The debt ratio (RREC RD) was 52.40% on 31 December 2020. The debt ratio (IFRS) amounts to 50.97%.
Taking into account Home Invest Belgium's strategy to keep its debt level below 55% in the medium and long term, Home Invest Belgium still has a debt capacity of € 38.90 million to finance new investments.
Taking into account a maximum debt ratio of 65%, as determined by the RREC Law, Home Invest Belgium still has a debt capacity of € 242.40 million to finance new investments.
Debt ratio (RREC RD) on 31/12/2020
Composition of financial debts
On 31 December 2020 Home Invest Belgium had € 327.00 million in financial debts, consisting of:
bilateral credit lines for an amount of € 248.00 million, concluded with 6 different financial institutions with well spread maturity dates until 2027. Home Invest Belgium has no maturity date in 2021. The next maturity date is in 2022;
a bond loan in the amount of € 40.00 million maturing in June 2024 and a bond loan under the EMTN programme in the amount of € 9.00 million maturing in 2028;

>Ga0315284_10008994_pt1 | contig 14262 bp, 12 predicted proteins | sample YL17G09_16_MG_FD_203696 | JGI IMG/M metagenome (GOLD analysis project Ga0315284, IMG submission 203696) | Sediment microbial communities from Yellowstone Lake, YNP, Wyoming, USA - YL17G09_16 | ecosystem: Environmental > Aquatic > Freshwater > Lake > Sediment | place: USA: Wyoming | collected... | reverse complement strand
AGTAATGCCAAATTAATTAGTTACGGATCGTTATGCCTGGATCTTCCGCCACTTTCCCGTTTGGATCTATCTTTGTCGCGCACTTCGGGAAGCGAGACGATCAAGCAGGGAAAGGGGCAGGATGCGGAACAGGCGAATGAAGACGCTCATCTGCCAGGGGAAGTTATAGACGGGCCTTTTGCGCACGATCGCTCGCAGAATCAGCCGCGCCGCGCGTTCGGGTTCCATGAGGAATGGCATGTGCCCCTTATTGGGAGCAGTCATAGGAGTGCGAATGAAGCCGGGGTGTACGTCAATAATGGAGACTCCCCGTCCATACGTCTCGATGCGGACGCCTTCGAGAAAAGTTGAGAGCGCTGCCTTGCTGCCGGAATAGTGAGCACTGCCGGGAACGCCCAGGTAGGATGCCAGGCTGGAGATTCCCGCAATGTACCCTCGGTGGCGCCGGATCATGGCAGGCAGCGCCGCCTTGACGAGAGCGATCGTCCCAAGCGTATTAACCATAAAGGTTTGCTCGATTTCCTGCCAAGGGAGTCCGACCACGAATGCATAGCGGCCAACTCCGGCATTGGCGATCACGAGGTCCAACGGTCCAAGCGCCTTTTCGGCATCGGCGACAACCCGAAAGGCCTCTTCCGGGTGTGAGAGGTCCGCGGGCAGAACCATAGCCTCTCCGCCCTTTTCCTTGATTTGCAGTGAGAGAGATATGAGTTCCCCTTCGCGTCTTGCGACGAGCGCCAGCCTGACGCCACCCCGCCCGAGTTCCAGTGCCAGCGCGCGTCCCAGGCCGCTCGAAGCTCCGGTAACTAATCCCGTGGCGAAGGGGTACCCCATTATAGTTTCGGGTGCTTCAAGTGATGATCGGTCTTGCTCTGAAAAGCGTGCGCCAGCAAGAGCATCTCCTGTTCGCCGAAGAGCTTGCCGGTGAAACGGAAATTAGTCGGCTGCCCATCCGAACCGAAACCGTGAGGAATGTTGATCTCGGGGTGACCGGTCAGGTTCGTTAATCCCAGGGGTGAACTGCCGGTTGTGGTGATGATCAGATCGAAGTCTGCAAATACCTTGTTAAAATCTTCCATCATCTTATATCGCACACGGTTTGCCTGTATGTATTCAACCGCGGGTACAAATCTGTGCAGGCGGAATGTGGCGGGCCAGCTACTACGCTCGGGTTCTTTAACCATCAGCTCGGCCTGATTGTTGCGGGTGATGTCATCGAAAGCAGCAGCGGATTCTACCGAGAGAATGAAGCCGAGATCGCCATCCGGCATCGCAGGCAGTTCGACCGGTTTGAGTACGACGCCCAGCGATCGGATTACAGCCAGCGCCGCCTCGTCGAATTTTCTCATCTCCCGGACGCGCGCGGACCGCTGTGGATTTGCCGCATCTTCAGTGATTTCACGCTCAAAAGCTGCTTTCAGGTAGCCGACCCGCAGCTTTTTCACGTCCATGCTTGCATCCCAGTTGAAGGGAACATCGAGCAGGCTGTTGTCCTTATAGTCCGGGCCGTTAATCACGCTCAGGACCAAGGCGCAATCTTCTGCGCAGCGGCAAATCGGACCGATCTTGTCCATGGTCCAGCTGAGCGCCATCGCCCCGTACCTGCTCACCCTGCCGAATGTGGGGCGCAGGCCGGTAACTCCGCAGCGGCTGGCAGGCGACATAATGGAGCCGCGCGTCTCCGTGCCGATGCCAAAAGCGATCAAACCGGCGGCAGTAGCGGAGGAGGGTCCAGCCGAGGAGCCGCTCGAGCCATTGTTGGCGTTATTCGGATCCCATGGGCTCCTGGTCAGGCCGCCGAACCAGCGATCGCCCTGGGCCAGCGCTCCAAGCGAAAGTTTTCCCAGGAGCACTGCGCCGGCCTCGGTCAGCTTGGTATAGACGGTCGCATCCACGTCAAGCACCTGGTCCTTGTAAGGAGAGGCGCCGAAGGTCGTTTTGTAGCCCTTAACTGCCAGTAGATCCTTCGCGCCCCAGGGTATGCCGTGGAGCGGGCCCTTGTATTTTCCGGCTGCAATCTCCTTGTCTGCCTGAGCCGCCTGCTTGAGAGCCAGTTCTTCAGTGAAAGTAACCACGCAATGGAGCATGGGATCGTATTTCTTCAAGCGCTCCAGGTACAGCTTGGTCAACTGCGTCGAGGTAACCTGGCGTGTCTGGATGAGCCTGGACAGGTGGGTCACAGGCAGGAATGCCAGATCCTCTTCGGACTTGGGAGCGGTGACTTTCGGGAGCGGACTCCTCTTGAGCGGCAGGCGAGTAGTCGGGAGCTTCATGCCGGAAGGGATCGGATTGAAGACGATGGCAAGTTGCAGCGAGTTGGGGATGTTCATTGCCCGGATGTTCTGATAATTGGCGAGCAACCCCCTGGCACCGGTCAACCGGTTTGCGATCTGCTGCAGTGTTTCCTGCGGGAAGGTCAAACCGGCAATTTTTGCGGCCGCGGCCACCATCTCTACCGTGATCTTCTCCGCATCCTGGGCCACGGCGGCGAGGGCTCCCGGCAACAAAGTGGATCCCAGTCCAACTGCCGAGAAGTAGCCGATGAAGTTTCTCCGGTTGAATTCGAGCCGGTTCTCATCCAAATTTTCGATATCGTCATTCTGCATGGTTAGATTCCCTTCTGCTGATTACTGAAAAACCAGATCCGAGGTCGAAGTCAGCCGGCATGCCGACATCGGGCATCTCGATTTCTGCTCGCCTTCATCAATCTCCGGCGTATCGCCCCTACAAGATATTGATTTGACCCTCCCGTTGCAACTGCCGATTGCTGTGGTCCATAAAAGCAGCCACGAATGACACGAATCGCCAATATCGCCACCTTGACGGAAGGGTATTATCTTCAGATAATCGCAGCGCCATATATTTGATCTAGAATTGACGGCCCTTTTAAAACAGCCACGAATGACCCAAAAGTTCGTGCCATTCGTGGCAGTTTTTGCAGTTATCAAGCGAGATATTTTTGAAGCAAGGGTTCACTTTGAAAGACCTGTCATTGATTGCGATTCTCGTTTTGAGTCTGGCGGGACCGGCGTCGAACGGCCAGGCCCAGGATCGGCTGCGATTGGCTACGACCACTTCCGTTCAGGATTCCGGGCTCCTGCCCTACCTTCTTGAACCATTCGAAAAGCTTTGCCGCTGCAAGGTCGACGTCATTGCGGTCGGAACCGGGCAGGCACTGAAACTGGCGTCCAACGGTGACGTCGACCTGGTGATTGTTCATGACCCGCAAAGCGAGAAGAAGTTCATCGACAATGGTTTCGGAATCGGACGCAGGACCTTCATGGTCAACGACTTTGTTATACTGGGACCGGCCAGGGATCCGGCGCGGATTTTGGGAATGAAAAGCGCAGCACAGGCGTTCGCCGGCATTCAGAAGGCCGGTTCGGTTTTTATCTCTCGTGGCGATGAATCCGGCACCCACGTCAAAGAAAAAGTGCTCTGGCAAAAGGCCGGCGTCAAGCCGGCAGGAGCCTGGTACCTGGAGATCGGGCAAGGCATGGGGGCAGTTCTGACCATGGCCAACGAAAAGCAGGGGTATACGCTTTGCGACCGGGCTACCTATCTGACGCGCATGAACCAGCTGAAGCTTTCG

treasury bills (commercial paper) for an amount of € 30.00 million. Notwithstanding the short-term nature of the outstanding treasury bills (maturing in 2020), the full outstanding amount is covered by available long-term credit lines (back-up lines).
Maturity of financial debts
The weighted average remaining maturity of the financial debts amounts to 4.2 years. On 31 December 2020 Home Invest Belgium had € 50.00 million of undrawn available credit lines of which:
€30.00 million of long-term back-up lines to cover short-term outstanding treasury bills;
€ 20.00 million in freely available credit lines.
As at 31 December 2020, 86.2% of the financial debts (i.e. €282.00 million) had fixed interest rates, including by using Interest Rate Swaps as hedging instruments.
The fixed interest rates have a weighted average remaining maturity of 4.8 years. The total value of the hedges on the closing date was negative for an amount of €5.15 million due to a decrease in interest rates after the hedges were closed.
Through its hedging policy, the Board of Directors wishes to protect the company against a possible rise in interest rates.